McVicker advises making visits to different care facilities with your parent before he has to choose one. This can help him see what the facility is like and he can talk to staff and residents about their experiences.


It’s most important to reassure the person that she will be involved in making the decision about where to live and to make sure they understand all their options.


“We should say, ‘I will be there for you. I’m going to listen to you. Out of safety and support and love, we will make those decisions together,’” McVicker said.

As parents and other loved ones age, a prime concern is finding a place for them to live. Many senior housing options are available, forming a continuum of care that seeks to make the transition to each stage easy.


You could choose to help your parents age in place in their own home, hiring home care personnel to help with daily living activities such as cooking, laundry, grocery shopping, taking medications and bathing. You might make modifications to the house, such as installing easy-access tubs and showers.


You could choose to move them into your own home and care for them yourself. Or you could find an independent living community where your parents would interact with people of the same age and have moderate supervision. This option is best for those who are still in good shape mentally and physically and can take care of themselves without assistance. But if their health begins to fail or they suffer a setback such as a heart attack or stroke, the next option could be an assisted living facility. Here they will be closely monitored by staff and get help with daily living activities. These facilities offer apartment-style living and often have amenities such as exercise rooms, restaurant-quality dining and opportunities for shop- ping and other off-site activities.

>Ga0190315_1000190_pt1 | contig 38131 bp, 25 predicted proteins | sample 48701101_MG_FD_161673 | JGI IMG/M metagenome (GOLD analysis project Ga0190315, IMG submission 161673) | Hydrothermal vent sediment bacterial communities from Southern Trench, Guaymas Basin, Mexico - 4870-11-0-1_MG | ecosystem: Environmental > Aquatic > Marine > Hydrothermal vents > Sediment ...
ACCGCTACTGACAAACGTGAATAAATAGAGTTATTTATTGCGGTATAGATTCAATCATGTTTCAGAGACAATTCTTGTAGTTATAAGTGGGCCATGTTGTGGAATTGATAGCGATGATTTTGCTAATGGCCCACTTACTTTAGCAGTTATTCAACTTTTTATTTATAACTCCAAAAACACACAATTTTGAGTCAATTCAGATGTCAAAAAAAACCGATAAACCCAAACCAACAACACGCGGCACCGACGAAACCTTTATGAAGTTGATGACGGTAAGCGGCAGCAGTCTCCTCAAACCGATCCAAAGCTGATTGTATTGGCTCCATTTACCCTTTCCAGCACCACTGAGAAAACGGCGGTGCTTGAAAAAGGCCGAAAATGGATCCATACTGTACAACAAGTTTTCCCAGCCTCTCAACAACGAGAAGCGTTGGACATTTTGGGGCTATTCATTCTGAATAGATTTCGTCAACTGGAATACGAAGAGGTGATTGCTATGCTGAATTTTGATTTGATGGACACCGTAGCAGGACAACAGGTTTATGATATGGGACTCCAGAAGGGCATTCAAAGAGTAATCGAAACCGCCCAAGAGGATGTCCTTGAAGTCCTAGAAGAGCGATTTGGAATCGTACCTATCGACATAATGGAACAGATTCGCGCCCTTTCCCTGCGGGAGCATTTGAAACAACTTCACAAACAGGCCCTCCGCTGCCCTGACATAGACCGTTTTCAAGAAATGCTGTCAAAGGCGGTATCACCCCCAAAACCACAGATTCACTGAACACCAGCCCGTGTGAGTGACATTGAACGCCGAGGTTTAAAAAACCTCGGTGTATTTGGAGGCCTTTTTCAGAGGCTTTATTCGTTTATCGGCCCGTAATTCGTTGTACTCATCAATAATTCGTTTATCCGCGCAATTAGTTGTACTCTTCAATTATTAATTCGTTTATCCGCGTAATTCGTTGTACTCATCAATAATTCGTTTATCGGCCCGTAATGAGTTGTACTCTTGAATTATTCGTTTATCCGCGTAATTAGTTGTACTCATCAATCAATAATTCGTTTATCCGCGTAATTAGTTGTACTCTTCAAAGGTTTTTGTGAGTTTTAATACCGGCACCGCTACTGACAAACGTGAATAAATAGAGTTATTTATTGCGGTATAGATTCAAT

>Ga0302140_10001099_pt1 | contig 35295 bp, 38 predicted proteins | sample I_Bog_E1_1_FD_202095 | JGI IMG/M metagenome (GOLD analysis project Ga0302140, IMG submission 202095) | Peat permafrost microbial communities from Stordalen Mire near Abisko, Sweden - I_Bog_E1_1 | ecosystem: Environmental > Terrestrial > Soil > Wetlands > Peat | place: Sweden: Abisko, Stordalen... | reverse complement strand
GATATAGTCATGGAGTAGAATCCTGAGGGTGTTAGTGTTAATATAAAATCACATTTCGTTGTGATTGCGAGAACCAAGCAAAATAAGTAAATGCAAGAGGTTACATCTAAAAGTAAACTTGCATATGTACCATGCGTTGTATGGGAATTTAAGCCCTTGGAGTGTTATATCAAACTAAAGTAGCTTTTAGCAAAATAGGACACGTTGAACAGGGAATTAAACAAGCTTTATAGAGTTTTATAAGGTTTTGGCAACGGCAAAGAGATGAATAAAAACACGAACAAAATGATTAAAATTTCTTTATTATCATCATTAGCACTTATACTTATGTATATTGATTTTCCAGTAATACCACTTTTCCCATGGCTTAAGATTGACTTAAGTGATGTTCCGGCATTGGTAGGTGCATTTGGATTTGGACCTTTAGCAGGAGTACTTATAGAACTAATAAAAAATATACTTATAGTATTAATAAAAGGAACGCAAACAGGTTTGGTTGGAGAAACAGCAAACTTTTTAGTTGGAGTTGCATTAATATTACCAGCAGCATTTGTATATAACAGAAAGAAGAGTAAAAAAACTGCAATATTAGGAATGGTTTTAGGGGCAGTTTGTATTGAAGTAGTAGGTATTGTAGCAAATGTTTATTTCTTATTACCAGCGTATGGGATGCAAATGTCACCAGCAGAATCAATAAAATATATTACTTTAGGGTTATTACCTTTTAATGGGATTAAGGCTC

When the care recipient becomes incapacitated to the point where

FINDING THE RIGHT LIVING OPTION FOR YOUR ELDERLY LOVED ONES

he or she needs more intensive care, you can choose to place him or her in a skilled nursing home. Residents receive 24-hour supervision, health management support, physical or occupational therapy if necessary, meals and medication. Patients with Alzheimer’s disease or other dementia can be placed in a memory care facility especially designed for these challenging conditions.


Continuing care retirement communities encompass the options of independent living, assisted living and skilled nursing on one campus, so an elderly person can smoothly transition from one level of care to another as needed in a familiar environment. This option is becoming increasingly popular.


Unfortunately, many people put the decision off until a crisis hits.


“I wish I could say people get proactive, but I’ve learned everybody waits for that crisis,” said eldercare expert Barbara McVicker, author of Stuck in the Middle: Shared Stories and Tips on Caring for Mom and Dad and Before Things Fall Apart: Preparing to Care for Mom and Dad.

TANYA J. TYLER

Tanya J. Tyler is the Editor of Living Well 60+ Magazine